Sunday, January 22, 2006

Jan. 22, 2006 -- A community should be built on trust and friendship

There used to be a day when we knew our neighbors.

Maybe we had them over for barbecues, entertained their children or yelled at their dogs.

Our kids played army and hide-andseek and built tree forts from leftover lumber scavenged from dumpsters and freight yards.

The neighborhood was allowed to come into the backyard and jump on the trampoline.

We borrowed cups of sugar and tree trimmers.

The tomatoes from our gardens became salsa for the widow lady at church.

Our favorite lasagna recipe came from our buddy’s mother-in-law.

And it was always the best, maybe because we knew it had history and we knew where it came from.

Those days are gone.

We are no longer allowed to know what our neighbors are doing.

It’s none of our business.

We stay inside and watch movies on DVD.

The game we used to watch in our friends’ basement is now recorded on TiVo so we can stay at home and send e-mail and text messages on the computer.

Our children walk around with hand-held games.

Cell phones are banned at school.

MP3 players have to be locked up when we go to the club.

The other day, as I was coming out of the movie theater with my wife, I saw two young people, obviously on a date.

Each was talking on a cell phone — probably to somebody else, although it wouldn’t surprise me if they were talking to each other.

When I was a kid, only rich people had a “private” telephone line.

The rest of us shared a party line, sometimes with as many as six other homes.

If we wanted to make a call, we always had to wait.

And usually we listened in.

It was just kind of an accepted fact that whatever you said on the phone was probably going to be heard by somebody you probably didn’t know.

Successful communities, communities just like Troy, Ohio, U.S.A., or anywhere else in this great country, are built on friendship and trust.

It takes a lot of other things as well, but friendship and trust are the key ingredients to making a community work.

I enjoy walking into Marsh and having people say hello to me.

I enjoy watching an out-of-focus movie at the Mayflower and chatting to other people in the theater while it gets fixed.

It’s enjoyable to chat with the guy at the hardware store or the waitress at Frisch’s or the mailman when he comes by in the afternoon.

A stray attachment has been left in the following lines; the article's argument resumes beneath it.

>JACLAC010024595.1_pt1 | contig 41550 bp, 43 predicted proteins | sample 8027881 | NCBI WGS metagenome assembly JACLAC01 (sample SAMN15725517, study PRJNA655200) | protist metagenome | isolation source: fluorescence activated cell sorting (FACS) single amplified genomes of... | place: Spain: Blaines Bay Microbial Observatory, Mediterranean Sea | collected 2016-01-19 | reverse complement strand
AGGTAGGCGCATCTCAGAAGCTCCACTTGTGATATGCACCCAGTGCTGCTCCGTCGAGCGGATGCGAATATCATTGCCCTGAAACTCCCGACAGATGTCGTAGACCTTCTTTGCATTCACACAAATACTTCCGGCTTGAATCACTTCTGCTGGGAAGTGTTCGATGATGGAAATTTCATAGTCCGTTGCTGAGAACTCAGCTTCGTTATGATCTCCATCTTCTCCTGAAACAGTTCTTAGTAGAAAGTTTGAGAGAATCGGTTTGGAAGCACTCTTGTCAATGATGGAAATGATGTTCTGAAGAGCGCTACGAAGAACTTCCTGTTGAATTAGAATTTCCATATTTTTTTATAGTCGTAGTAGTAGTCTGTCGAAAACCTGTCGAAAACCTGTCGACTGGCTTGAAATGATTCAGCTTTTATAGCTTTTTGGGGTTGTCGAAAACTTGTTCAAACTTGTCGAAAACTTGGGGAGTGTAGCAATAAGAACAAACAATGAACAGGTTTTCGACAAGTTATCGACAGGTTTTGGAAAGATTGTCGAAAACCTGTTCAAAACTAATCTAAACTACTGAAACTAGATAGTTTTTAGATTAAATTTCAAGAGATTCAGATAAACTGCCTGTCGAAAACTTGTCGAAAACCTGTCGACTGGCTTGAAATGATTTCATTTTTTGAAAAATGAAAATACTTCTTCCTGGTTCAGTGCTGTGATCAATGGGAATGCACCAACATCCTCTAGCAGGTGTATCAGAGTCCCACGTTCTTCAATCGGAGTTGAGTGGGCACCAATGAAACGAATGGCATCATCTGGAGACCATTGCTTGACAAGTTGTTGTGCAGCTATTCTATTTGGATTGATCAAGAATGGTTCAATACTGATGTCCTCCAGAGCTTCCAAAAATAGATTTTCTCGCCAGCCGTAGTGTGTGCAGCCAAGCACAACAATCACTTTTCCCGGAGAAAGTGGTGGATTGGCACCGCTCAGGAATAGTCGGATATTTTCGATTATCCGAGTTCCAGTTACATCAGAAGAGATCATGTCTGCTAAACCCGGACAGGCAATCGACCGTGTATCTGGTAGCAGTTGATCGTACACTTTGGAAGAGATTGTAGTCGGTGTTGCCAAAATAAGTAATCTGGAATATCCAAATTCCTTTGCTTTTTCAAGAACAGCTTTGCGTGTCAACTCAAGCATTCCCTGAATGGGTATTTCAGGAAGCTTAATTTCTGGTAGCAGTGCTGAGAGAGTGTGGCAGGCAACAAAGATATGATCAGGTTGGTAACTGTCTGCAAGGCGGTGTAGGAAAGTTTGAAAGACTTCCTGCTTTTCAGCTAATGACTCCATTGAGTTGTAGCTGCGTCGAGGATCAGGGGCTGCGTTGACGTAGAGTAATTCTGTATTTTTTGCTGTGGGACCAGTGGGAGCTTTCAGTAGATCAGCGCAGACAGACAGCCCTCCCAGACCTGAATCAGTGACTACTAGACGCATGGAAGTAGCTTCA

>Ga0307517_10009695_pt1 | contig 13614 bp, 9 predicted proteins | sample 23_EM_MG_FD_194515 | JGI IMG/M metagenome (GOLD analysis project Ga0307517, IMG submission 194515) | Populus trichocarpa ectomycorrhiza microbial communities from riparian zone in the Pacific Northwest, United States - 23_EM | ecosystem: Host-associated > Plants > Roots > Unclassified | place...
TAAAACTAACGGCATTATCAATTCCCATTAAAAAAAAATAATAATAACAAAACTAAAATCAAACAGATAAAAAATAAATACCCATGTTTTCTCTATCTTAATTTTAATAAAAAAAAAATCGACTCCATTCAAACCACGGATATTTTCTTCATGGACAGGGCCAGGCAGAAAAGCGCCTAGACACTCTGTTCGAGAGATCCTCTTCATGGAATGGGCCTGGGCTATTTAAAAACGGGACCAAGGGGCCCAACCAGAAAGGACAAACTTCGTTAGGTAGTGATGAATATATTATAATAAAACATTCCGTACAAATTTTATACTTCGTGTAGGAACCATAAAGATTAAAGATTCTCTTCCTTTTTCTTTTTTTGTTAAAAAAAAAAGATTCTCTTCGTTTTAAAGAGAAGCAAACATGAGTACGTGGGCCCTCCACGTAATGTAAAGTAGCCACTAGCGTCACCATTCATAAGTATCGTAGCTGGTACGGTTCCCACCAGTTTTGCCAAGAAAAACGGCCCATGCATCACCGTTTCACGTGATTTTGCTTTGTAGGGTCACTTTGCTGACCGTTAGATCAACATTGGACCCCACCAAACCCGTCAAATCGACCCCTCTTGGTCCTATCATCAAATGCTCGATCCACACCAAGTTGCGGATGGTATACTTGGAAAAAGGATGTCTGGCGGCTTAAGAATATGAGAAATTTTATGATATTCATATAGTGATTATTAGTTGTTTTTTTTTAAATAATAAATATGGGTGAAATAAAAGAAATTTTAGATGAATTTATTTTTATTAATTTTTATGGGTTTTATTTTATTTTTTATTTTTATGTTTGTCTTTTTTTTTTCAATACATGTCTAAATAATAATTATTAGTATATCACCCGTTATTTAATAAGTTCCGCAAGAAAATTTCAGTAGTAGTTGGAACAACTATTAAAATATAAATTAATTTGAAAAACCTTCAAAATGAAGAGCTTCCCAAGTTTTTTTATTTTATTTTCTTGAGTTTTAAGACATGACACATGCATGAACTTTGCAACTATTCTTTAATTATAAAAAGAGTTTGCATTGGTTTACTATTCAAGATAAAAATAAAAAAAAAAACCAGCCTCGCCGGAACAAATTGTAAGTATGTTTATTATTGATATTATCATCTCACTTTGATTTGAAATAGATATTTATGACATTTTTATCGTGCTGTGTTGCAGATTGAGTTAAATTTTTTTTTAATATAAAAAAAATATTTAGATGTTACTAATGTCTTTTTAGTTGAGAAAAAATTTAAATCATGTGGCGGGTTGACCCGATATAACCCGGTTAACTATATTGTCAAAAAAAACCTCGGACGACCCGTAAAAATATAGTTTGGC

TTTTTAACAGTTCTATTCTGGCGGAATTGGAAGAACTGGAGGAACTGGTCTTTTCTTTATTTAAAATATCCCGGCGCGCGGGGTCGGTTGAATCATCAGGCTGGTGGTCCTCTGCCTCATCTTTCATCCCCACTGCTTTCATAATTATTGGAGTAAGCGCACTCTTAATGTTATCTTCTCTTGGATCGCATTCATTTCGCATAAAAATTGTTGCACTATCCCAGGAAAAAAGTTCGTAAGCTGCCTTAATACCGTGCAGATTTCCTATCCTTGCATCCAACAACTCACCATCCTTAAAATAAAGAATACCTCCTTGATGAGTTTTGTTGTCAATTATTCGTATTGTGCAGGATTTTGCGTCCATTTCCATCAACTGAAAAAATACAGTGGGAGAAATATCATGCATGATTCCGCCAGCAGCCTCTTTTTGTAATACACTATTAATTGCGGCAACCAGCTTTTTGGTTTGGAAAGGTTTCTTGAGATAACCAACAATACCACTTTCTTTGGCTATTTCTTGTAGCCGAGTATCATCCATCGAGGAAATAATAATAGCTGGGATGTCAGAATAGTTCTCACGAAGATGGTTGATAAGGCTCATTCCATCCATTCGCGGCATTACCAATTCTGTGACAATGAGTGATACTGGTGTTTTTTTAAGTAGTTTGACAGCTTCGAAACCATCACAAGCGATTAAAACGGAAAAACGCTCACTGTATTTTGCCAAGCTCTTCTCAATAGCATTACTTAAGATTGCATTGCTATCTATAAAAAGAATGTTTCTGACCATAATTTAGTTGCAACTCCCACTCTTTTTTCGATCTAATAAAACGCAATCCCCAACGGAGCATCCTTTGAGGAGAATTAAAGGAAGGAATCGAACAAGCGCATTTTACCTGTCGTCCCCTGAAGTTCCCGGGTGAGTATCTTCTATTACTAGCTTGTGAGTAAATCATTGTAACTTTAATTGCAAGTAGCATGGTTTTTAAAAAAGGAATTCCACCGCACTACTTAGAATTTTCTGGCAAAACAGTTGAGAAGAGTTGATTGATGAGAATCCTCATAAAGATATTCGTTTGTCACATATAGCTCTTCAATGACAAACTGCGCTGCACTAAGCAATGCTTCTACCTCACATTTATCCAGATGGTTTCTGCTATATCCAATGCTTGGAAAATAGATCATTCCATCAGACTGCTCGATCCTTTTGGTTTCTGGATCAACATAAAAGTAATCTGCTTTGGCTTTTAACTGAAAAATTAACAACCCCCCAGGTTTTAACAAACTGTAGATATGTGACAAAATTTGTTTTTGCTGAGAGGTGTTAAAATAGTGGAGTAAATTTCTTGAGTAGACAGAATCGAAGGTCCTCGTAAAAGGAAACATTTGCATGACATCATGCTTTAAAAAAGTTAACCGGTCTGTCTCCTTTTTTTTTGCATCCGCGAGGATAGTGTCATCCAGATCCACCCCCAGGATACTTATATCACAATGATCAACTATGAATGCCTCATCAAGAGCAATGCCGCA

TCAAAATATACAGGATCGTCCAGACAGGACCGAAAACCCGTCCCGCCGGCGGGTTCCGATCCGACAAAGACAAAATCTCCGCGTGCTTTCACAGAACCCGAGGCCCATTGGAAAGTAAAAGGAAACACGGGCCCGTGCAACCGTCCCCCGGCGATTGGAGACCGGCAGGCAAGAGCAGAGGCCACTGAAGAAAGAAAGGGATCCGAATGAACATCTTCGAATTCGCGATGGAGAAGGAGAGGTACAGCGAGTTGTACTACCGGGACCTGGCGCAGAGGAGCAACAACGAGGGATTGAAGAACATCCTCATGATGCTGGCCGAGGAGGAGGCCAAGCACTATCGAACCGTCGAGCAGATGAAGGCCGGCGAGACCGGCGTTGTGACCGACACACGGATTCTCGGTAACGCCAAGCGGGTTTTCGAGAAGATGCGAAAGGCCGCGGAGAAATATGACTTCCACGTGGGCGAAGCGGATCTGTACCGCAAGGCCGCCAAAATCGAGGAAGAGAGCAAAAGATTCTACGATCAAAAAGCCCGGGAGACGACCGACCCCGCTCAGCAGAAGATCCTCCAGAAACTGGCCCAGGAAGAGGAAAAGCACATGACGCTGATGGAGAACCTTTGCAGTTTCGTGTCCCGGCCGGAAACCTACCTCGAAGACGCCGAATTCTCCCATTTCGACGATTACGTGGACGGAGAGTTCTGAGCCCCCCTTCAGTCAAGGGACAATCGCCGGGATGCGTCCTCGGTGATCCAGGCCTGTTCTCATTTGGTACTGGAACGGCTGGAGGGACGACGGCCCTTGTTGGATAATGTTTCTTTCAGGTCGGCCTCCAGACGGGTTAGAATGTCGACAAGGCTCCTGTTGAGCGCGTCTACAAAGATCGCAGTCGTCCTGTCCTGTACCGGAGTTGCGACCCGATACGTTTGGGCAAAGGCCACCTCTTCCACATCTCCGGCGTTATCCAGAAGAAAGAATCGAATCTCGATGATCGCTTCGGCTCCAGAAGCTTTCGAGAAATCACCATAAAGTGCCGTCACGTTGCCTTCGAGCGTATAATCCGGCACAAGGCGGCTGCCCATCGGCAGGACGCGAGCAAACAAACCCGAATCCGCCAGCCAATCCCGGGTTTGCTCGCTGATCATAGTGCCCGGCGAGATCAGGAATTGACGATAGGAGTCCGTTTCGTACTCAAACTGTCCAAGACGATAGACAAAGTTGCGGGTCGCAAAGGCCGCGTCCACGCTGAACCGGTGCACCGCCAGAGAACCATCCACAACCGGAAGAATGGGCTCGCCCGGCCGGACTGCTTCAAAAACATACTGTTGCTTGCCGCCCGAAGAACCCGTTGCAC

There seems to a movement to withdraw from the people we love and trust, our neighbors and friends.

I understand that in this world of changing technologies, wireless communication, Internet banking and electronic identification that we should be concerned about our security.

Identity theft is a real problem, but it’s a product of a community that doesn’t know each other.

Are we concerned that Big Brother is watching over us because we are doing something wrong? I’m not suggesting we turn our lives over to the G-men or compromise any rights, but for heaven’s sake, let’s stop the paranoia.

It’s no way to live.

Sure, we all have things we need to hide and keep secure.

But we cannot live in a community where trust and friendship are no longer important.

I hear nothing but complaints from people who are angry that an Internet company wants to know the details of our lives, that the government is spying on us, that our privacy has been invaded — then I see people who stand in the checkout lane with a cell phone and argue with their wife for all to hear.

We celebrate when the FBI or CIA discovers a terrorist plot, but we complain that they’re listening in on our conversations.

Guess what, that’s what we asked our government to do, that’s what they’ve always done.

It’s the job of our elected officials and the agencies they set up to keep us safe and moving forward.

When a police officer drives by, do you feel like he’s watching you or do you wave and say hello? Let’s not go overboard with this right-to-privacy dogma or pretty soon we’ll find ourselves alone, wondering who’s watching us.

David Kennard is the publisher and editor of the Troy Daily News. You can send him e-mail at